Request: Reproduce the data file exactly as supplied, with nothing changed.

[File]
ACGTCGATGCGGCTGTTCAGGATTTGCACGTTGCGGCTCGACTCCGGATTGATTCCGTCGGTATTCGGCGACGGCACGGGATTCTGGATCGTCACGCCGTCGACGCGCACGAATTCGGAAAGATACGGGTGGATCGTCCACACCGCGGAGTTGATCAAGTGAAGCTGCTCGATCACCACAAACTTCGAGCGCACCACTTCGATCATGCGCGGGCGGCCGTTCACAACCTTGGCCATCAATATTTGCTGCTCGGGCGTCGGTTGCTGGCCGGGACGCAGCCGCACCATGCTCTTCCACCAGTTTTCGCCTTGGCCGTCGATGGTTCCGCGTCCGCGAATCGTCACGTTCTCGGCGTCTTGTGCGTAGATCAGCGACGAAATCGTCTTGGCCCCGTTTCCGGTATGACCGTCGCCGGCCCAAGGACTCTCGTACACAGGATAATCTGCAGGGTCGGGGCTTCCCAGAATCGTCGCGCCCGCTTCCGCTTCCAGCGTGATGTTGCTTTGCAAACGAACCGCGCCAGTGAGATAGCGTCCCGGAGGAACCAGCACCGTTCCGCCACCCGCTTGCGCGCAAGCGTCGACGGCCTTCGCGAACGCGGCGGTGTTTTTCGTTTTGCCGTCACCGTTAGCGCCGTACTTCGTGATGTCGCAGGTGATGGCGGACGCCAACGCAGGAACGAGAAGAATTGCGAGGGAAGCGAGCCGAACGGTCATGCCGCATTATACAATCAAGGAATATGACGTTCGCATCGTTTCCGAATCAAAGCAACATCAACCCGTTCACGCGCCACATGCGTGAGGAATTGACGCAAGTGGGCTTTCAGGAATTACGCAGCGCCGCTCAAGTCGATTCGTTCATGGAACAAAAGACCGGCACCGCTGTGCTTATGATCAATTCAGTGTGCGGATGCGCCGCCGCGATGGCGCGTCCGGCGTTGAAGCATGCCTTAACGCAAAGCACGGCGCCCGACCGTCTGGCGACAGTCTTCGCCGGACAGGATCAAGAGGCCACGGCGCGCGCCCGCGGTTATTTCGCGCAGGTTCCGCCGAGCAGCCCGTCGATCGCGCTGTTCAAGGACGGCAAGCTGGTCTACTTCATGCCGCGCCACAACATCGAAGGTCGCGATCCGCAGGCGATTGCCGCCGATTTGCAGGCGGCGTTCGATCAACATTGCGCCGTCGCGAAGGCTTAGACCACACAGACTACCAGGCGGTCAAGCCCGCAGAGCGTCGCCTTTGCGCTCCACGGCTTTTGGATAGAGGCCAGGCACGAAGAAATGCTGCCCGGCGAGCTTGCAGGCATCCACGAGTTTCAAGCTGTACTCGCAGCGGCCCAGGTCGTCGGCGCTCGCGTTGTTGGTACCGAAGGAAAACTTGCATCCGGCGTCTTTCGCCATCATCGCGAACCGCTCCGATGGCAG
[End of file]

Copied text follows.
ACGTCGATGCGGCTGTTCAGGATTTGCACGTTGCGGCTCGACTCCGGATTGATTCCGTCGGTATTCGGCGACGGCACGGGATTCTGGATCGTCACGCCGTCGACGCGCACGAATTCGGAAAGATACGGGTGGATCGTCCACACCGCGGAGTTGATCAAGTGAAGCTGCTCGATCACCACAAACTTCGAGCGCACCACTTCGATCATGCGCGGGCGGCCGTTCACAACCTTGGCCATCAATATTTGCTGCTCGGGCGTCGGTTGCTGGCCGGGACGCAGCCGCACCATGCTCTTCCACCAGTTTTCGCCTTGGCCGTCGATGGTTCCGCGTCCGCGAATCGTCACGTTCTCGGCGTCTTGTGCGTAGATCAGCGACGAAATCGTCTTGGCCCCGTTTCCGGTATGACCGTCGCCGGCCCAAGGACTCTCGTACACAGGATAATCTGCAGGGTCGGGGCTTCCCAGAATCGTCGCGCCCGCTTCCGCTTCCAGCGTGATGTTGCTTTGCAAACGAACCGCGCCAGTGAGATAGCGTCCCGGAGGAACCAGCACCGTTCCGCCACCCGCTTGCGCGCAAGCGTCGACGGCCTTCGCGAACGCGGCGGTGTTTTTCGTTTTGCCGTCACCGTTAGCGCCGTACTTCGTGATGTCGCAGGTGATGGCGGACGCCAACGCAGGAACGAGAAGAATTGCGAGGGAAGCGAGCCGAACGGTCATGCCGCATTATACAATCAAGGAATATGACGTTCGCATCGTTTCCGAATCAAAGCAACATCAACCCGTTCACGCGCCACATGCGTGAGGAATTGACGCAAGTGGGCTTTCAGGAATTACGCAGCGCCGCTCAAGTCGATTCGTTCATGGAACAAAAGACCGGCACCGCTGTGCTTATGATCAATTCAGTGTGCGGATGCGCCGCCGCGATGGCGCGTCCGGCGTTGAAGCATGCCTTAACGCAAAGCACGGCGCCCGACCGTCTGGCGACAGTCTTCGCCGGACAGGATCAAGAGGCCACGGCGCGCGCCCGCGGTTATTTCGCGCAGGTTCCGCCGAGCAGCCCGTCGATCGCGCTGTTCAAGGACGGCAAGCTGGTCTACTTCATGCCGCGCCACAACATCGAAGGTCGCGATCCGCAGGCGATTGCCGCCGATTTGCAGGCGGCGTTCGATCAACATTGCGCCGTCGCGAAGGCTTAGACCACACAGACTACCAGGCGGTCAAGCCCGCAGAGCGTCGCCTTTGCGCTCCACGGCTTTTGGATAGAGGCCAGGCACGAAGAAATGCTGCCCGGCGAGCTTGCAGGCATCCACGAGTTTCAAGCTGTACTCGCAGCGGCCCAGGTCGTCGGCGCTCGCGTTGTTGGTACCGAAGGAAAACTTGCATCCGGCGTCTTTCGCCATCATCGCGAACCGCTCCGATGGCAG